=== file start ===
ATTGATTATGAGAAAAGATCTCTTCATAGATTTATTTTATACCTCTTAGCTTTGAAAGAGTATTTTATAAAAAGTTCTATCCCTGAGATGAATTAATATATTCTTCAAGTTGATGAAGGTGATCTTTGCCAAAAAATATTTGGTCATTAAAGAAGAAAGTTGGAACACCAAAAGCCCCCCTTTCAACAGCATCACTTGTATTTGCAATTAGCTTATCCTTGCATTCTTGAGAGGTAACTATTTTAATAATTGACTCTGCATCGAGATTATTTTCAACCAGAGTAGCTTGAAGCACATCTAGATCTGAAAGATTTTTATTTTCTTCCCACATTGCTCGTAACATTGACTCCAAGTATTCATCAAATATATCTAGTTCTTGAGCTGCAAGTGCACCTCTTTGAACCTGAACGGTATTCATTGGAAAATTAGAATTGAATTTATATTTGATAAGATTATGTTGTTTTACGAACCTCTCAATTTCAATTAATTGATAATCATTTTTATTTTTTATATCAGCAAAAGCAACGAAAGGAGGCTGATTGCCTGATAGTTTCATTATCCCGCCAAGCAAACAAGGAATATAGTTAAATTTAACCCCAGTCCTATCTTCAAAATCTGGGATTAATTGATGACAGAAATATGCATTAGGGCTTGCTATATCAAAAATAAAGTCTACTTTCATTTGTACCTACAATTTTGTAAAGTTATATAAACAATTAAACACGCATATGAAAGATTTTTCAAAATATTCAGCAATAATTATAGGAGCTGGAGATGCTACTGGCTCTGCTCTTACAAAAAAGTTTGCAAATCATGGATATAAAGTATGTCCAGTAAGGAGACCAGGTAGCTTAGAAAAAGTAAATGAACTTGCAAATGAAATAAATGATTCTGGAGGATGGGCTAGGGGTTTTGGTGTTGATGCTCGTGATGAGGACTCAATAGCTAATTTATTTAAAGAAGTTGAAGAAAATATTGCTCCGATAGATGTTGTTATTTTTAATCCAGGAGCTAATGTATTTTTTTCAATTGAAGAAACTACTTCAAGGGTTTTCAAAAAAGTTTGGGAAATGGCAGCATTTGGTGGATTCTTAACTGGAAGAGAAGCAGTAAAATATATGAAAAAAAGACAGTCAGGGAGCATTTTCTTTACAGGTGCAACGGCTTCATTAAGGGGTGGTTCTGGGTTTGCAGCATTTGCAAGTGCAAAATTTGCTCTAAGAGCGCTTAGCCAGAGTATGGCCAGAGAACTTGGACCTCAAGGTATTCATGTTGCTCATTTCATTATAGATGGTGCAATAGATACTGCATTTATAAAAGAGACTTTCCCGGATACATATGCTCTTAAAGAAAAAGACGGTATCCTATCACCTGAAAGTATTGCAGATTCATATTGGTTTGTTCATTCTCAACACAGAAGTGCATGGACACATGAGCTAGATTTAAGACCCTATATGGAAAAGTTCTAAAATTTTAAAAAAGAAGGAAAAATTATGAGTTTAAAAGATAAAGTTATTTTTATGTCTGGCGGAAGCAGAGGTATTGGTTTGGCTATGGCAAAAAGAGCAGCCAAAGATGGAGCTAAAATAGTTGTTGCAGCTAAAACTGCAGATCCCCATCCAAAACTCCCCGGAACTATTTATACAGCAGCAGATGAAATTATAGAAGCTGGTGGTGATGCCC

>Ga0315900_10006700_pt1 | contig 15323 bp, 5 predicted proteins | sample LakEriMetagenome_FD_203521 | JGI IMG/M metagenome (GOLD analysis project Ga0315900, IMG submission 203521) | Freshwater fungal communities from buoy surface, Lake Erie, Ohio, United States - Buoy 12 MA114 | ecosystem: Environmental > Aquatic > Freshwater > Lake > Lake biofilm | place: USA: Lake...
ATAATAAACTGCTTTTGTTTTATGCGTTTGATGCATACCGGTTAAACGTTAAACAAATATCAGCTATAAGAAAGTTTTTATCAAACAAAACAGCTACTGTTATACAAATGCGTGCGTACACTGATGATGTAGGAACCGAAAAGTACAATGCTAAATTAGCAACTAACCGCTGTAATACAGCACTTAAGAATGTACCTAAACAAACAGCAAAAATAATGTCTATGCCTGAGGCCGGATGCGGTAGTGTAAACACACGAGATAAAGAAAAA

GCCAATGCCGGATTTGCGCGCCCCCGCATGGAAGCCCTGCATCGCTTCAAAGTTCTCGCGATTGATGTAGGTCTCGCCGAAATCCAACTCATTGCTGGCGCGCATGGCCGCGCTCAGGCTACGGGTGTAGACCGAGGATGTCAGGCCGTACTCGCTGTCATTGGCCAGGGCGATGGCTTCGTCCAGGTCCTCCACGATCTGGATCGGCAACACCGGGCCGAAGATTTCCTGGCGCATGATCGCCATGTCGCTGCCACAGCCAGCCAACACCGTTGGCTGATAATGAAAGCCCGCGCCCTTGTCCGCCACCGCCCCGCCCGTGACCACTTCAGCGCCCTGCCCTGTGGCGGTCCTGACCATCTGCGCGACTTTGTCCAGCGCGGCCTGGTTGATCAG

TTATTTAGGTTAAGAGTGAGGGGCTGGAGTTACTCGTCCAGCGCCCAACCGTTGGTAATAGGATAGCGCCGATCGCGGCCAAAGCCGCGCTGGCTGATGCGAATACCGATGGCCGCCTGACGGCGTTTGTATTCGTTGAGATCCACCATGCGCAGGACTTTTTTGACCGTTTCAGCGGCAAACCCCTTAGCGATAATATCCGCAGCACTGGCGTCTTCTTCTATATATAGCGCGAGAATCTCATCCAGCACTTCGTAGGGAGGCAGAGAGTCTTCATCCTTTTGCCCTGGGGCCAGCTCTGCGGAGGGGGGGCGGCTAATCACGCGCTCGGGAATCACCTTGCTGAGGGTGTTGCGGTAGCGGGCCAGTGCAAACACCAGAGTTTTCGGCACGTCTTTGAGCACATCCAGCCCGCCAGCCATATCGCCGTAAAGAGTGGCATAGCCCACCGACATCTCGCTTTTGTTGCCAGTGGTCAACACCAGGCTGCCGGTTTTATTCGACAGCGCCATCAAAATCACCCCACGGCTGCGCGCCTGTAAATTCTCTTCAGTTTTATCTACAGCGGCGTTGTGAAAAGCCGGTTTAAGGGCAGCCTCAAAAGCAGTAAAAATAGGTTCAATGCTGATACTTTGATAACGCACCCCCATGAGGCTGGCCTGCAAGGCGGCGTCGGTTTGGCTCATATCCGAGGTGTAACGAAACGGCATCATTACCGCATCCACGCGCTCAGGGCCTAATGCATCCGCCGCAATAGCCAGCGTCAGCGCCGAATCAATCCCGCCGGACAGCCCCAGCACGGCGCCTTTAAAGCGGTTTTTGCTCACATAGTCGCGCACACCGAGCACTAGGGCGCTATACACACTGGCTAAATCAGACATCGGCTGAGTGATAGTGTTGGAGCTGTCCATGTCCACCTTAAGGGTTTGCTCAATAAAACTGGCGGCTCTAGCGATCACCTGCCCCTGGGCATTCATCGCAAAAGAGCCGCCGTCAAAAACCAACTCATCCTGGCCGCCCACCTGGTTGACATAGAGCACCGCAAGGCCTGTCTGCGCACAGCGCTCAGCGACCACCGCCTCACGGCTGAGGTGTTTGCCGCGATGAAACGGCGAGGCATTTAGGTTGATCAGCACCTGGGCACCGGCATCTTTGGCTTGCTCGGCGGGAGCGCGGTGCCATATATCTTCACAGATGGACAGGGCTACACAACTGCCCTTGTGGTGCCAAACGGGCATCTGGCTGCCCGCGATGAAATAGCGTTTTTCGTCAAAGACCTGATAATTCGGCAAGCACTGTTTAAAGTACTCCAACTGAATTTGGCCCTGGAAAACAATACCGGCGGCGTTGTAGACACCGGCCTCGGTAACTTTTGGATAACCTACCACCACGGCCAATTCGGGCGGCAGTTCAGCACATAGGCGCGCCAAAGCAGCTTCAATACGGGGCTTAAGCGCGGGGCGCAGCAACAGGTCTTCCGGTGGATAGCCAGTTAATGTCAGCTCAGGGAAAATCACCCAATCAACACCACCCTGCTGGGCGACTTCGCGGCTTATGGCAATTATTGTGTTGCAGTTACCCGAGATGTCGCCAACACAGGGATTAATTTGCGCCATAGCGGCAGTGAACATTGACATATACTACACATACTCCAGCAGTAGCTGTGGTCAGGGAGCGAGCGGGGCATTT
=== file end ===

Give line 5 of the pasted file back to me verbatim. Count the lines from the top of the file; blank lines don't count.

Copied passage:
TTATTTAGGTTAAGAGTGAGGGGCTGGAGTTACTCGTCCAGCGCCCAACCGTTGGTAATAGGATAGCGCCGATCGCGGCCAAAGCCGCGCTGGCTGATGCGAATACCGATGGCCGCCTGACGGCGTTTGTATTCGTTGAGATCCACCATGCGCAGGACTTTTTTGACCGTTTCAGCGGCAAACCCCTTAGCGATAATATCCGCAGCACTGGCGTCTTCTTCTATATATAGCGCGAGAATCTCATCCAGCACTTCGTAGGGAGGCAGAGAGTCTTCATCCTTTTGCCCTGGGGCCAGCTCTGCGGAGGGGGGGCGGCTAATCACGCGCTCGGGAATCACCTTGCTGAGGGTGTTGCGGTAGCGGGCCAGTGCAAACACCAGAGTTTTCGGCACGTCTTTGAGCACATCCAGCCCGCCAGCCATATCGCCGTAAAGAGTGGCATAGCCCACCGACATCTCGCTTTTGTTGCCAGTGGTCAACACCAGGCTGCCGGTTTTATTCGACAGCGCCATCAAAATCACCCCACGGCTGCGCGCCTGTAAATTCTCTTCAGTTTTATCTACAGCGGCGTTGTGAAAAGCCGGTTTAAGGGCAGCCTCAAAAGCAGTAAAAATAGGTTCAATGCTGATACTTTGATAACGCACCCCCATGAGGCTGGCCTGCAAGGCGGCGTCGGTTTGGCTCATATCCGAGGTGTAACGAAACGGCATCATTACCGCATCCACGCGCTCAGGGCCTAATGCATCCGCCGCAATAGCCAGCGTCAGCGCCGAATCAATCCCGCCGGACAGCCCCAGCACGGCGCCTTTAAAGCGGTTTTTGCTCACATAGTCGCGCACACCGAGCACTAGGGCGCTATACACACTGGCTAAATCAGACATCGGCTGAGTGATAGTGTTGGAGCTGTCCATGTCCACCTTAAGGGTTTGCTCAATAAAACTGGCGGCTCTAGCGATCACCTGCCCCTGGGCATTCATCGCAAAAGAGCCGCCGTCAAAAACCAACTCATCCTGGCCGCCCACCTGGTTGACATAGAGCACCGCAAGGCCTGTCTGCGCACAGCGCTCAGCGACCACCGCCTCACGGCTGAGGTGTTTGCCGCGATGAAACGGCGAGGCATTTAGGTTGATCAGCACCTGGGCACCGGCATCTTTGGCTTGCTCGGCGGGAGCGCGGTGCCATATATCTTCACAGATGGACAGGGCTACACAACTGCCCTTGTGGTGCCAAACGGGCATCTGGCTGCCCGCGATGAAATAGCGTTTTTCGTCAAAGACCTGATAATTCGGCAAGCACTGTTTAAAGTACTCCAACTGAATTTGGCCCTGGAAAACAATACCGGCGGCGTTGTAGACACCGGCCTCGGTAACTTTTGGATAACCTACCACCACGGCCAATTCGGGCGGCAGTTCAGCACATAGGCGCGCCAAAGCAGCTTCAATACGGGGCTTAAGCGCGGGGCGCAGCAACAGGTCTTCCGGTGGATAGCCAGTTAATGTCAGCTCAGGGAAAATCACCCAATCAACACCACCCTGCTGGGCGACTTCGCGGCTTATGGCAATTATTGTGTTGCAGTTACCCGAGATGTCGCCAACACAGGGATTAATTTGCGCCATAGCGGCAGTGAACATTGACATATACTACACATACTCCAGCAGTAGCTGTGGTCAGGGAGCGAGCGGGGCATTT